The ability to multitask also is key at ApplianceZone.com, which did away with telephone-based customer support in March 2008 in favor of live chat. The retailer’s 10 agents handle an average of 10,000 chats per week, an average of 1,000 apiece that is far more than the 150-200 phone calls an agent could handle each week, Allen says.
Allen puts his agents through a two-week, supervisor-led training course. Learning how to use chat software is often the easiest part of training, especially if new agents are already familiar with communicating online via instant messaging and e-mail, live chat trainers say. New hires at ApplianceZone.com spend most of the training period participating in real chats under a supervisor’s direction as a way to learn the intricacies of conducting a successful chat.
Learning to set the right tone in live chat is crucial, and chat trainers say they spend the most time on honing this skill. In a two-hour training session with new agents, 90 minutes is spent teaching agents how to phrase their questions and answers and when and how to use canned responses, says Eric Neal, director of account management at ATG Optimization Services, which trains retailers on how to use the live chat and click-to-call technology provided by e-commerce platform vendor Art Technology Group Inc.
Barry Lamm, director of the center of excellence at LivePerson Inc., a live chat technology vendor, says his training sessions follow a similar tack and teaches chat etiquette through hands-on simulations of agent-customer interactions. “The most important leap is in making agents realize that customers don’t hear their tone of voice, and that they have to establish a tone of chat and make sure they move it forward with momentum,” he says. He especially trains agents to be careful of throwaway expressions, such as “to be honest with you” or “as I said before” that can be misconstrued negatively in a text exchange.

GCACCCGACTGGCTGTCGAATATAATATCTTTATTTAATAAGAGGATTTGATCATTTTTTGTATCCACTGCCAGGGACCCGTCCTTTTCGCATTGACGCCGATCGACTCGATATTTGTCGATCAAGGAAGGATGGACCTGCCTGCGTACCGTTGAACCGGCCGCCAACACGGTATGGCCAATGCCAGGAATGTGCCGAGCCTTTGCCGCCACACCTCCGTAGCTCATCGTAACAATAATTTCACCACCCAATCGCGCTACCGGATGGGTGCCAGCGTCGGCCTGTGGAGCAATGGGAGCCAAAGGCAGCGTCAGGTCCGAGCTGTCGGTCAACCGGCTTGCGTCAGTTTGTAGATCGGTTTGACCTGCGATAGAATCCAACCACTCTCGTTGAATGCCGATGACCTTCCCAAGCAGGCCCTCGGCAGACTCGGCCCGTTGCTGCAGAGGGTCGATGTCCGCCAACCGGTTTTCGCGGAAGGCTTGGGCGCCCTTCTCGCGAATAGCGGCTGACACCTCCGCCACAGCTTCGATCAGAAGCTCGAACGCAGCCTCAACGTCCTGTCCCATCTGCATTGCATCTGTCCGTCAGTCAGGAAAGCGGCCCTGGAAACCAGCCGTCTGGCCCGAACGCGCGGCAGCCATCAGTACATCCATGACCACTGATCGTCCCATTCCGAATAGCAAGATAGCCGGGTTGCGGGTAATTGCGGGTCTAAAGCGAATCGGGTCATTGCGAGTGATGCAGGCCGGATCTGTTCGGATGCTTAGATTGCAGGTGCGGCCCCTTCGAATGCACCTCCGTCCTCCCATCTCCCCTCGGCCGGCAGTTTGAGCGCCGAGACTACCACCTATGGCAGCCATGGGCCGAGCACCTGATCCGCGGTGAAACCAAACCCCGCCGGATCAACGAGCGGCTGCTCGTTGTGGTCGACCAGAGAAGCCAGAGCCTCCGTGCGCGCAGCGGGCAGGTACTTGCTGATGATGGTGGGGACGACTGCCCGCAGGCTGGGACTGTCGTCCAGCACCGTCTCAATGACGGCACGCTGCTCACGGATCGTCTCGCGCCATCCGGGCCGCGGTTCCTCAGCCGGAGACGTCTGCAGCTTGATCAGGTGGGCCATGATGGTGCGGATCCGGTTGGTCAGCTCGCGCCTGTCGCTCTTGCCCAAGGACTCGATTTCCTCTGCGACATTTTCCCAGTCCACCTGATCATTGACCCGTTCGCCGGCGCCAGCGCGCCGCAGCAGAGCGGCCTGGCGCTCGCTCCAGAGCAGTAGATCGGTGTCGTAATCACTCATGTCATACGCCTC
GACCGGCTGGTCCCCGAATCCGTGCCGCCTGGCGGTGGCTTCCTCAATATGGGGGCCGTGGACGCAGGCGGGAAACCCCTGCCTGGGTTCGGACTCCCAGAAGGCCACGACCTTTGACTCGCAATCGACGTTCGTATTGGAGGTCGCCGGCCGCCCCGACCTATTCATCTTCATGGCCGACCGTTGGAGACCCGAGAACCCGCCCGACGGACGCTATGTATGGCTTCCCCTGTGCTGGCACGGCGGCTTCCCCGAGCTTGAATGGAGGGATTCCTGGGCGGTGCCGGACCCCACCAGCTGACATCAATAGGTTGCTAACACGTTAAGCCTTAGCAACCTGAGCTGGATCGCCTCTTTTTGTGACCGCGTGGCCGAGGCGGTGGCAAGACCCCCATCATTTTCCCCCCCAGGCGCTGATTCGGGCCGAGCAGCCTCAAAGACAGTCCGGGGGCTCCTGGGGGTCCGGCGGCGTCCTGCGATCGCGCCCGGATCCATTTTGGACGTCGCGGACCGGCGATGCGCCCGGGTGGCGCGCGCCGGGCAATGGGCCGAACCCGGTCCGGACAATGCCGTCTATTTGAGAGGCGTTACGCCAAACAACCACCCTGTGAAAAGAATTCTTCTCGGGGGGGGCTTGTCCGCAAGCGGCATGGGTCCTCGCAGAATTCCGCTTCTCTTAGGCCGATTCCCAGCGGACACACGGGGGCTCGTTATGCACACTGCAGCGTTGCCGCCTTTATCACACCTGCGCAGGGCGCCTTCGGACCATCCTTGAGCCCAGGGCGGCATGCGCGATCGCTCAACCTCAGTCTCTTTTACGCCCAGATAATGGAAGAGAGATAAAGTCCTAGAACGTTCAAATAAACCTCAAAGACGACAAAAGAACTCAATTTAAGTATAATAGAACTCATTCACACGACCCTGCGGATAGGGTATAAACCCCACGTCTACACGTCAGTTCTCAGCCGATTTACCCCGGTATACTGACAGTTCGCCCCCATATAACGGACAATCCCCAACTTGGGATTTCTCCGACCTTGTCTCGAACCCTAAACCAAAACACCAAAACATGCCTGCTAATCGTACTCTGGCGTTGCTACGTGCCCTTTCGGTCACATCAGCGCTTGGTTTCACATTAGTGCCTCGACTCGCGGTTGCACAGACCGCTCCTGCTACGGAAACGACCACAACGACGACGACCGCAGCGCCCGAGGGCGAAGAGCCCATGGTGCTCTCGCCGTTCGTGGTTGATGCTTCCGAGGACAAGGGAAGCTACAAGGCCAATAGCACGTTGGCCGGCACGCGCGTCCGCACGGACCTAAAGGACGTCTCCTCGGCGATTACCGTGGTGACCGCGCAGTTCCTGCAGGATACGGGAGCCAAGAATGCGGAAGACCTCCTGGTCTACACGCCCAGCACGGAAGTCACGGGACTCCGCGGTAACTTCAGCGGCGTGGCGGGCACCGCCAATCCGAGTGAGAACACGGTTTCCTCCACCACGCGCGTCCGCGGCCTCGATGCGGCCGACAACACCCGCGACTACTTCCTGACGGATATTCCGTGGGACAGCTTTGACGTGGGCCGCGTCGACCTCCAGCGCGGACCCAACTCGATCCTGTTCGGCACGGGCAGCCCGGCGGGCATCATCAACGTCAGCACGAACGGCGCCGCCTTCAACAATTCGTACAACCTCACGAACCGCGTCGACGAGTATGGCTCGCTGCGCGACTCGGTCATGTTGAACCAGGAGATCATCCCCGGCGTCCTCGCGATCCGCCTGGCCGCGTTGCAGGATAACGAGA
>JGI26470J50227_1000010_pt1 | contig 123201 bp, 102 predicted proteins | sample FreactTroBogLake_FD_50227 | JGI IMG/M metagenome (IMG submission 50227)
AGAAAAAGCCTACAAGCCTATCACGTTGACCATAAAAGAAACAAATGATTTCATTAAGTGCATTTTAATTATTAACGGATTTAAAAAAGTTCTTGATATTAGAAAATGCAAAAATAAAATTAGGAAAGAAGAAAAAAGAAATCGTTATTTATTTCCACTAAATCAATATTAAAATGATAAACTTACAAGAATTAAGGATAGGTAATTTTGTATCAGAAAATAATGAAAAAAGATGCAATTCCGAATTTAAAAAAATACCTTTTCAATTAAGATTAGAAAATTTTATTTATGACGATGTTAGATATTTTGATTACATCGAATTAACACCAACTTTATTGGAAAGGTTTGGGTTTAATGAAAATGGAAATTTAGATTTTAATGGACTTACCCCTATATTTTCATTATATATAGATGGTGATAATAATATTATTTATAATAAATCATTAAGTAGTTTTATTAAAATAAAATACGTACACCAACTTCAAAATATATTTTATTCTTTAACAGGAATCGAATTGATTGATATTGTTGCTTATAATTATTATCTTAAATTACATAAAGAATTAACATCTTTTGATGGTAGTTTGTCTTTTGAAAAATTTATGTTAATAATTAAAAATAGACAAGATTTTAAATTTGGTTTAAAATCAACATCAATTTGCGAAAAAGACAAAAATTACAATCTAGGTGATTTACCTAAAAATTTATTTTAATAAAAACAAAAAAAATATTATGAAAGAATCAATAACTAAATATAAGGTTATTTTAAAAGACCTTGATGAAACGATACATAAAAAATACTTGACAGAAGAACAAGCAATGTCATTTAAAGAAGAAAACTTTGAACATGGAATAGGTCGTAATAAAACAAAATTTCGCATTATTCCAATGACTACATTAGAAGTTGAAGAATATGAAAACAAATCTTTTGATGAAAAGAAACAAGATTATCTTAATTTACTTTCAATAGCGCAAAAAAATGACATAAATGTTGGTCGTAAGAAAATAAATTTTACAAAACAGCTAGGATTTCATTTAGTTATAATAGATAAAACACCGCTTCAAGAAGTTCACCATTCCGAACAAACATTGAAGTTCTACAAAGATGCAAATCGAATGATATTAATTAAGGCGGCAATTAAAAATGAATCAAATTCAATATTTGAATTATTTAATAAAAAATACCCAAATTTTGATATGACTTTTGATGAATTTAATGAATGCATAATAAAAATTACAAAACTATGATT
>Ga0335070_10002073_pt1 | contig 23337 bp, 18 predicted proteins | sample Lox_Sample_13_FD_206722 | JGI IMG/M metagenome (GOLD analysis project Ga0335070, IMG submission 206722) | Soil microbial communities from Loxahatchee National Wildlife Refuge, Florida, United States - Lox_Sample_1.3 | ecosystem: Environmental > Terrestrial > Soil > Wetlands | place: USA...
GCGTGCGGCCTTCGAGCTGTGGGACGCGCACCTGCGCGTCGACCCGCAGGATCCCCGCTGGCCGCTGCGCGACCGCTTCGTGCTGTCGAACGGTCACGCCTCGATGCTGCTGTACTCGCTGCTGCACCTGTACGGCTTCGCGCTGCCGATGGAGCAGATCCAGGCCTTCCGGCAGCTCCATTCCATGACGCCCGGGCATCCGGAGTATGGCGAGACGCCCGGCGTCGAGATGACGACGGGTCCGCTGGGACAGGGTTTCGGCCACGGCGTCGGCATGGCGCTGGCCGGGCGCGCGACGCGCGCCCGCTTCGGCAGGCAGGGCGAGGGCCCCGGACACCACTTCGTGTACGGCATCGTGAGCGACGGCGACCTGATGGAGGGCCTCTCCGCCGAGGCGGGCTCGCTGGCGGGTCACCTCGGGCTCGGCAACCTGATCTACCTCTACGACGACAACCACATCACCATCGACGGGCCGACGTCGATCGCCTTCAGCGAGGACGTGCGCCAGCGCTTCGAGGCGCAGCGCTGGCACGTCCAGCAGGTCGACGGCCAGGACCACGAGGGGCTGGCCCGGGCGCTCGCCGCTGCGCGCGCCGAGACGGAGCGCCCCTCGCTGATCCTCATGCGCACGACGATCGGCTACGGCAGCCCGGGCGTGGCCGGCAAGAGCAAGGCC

Formality isn’t necessarily required, however. Depending on what the web site sells and who the target audience is, a more casual interaction may be preferable, says Tom Davis, president of USA 800 Inc., a call center outsourcing provider that employs about 80 chat agents. “If it’s a younger kid asking a question in text lingo, we invite our agents to abbreviate right back. That’s one way to build that relationship with that person to let them know they are talking to someone who knows what they are talking about,” Davis says.
Live chat agents also must know how to steer a chat so that the issue gets resolved or the browsing customer converts. Chats take an average of nine to 12 minutes, Lamm says, so it’s important for agents to stay engaged with consumers, even if that means responding with canned messages. For example, an agent can use a pre-programmed message such as “I’m researching that answer for you” to keep customers from losing patience, or “What else can I help you with today?” to indicate the original issue is resolved and conclude the chat.
Manage and motivate